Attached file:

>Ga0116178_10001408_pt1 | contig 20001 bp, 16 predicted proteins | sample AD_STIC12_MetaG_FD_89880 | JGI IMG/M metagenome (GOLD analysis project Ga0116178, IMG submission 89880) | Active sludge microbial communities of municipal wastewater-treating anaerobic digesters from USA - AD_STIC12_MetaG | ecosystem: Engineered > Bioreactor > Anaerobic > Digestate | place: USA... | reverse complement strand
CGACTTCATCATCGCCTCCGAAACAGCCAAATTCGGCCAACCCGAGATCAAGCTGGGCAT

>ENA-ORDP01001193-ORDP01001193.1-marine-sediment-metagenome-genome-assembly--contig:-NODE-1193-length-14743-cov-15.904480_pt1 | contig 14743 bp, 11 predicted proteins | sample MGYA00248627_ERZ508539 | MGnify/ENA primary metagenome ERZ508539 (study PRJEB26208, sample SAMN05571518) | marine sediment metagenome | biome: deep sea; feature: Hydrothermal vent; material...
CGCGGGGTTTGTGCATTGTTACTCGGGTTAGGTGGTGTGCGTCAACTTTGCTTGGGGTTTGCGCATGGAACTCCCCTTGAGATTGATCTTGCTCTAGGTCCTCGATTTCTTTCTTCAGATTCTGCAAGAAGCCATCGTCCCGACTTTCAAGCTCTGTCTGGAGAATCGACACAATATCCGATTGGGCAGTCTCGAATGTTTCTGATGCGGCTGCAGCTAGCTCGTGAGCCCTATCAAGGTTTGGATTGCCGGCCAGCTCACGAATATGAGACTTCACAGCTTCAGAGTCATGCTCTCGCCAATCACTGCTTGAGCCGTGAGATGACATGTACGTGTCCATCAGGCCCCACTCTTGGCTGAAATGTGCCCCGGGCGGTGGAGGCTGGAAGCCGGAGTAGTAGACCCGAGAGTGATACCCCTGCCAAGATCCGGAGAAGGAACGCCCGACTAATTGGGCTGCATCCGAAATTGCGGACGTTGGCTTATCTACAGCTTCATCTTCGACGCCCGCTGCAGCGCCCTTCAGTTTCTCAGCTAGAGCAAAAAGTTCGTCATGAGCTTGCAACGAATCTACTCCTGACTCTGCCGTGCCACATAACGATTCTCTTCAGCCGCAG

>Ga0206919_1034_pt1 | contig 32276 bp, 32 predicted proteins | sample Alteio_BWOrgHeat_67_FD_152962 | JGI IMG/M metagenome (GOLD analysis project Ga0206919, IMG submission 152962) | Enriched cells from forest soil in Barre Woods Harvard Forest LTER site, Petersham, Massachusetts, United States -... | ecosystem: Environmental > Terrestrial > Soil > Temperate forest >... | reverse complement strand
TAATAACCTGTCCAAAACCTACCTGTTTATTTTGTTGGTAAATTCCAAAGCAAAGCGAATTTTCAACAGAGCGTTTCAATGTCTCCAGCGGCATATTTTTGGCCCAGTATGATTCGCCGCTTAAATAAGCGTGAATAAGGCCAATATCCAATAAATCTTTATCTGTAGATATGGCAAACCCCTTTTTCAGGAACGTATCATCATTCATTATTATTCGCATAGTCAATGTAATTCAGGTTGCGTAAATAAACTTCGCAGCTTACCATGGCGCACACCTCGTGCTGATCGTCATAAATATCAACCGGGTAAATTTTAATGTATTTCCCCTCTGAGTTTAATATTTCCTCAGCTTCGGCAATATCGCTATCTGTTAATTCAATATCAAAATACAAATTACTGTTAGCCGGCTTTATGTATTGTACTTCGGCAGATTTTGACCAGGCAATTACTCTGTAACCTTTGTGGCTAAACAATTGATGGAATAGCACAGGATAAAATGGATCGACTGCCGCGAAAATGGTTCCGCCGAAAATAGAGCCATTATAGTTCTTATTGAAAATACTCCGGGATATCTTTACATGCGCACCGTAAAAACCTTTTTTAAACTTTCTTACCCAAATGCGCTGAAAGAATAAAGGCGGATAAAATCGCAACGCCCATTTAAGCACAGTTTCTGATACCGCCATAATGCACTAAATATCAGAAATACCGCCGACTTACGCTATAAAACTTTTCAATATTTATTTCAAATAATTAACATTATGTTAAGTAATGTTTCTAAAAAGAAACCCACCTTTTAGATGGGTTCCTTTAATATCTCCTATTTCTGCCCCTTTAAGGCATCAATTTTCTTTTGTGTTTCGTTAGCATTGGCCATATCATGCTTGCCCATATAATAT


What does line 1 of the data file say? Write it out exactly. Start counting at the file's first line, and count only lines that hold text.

>Ga0116178_10001408_pt1 | contig 20001 bp, 16 predicted proteins | sample AD_STIC12_MetaG_FD_89880 | JGI IMG/M metagenome (GOLD analysis project Ga0116178, IMG submission 89880) | Active sludge microbial communities of municipal wastewater-treating anaerobic digesters from USA - AD_STIC12_MetaG | ecosystem: Engineered > Bioreactor > Anaerobic > Digestate | place: USA... | reverse complement strand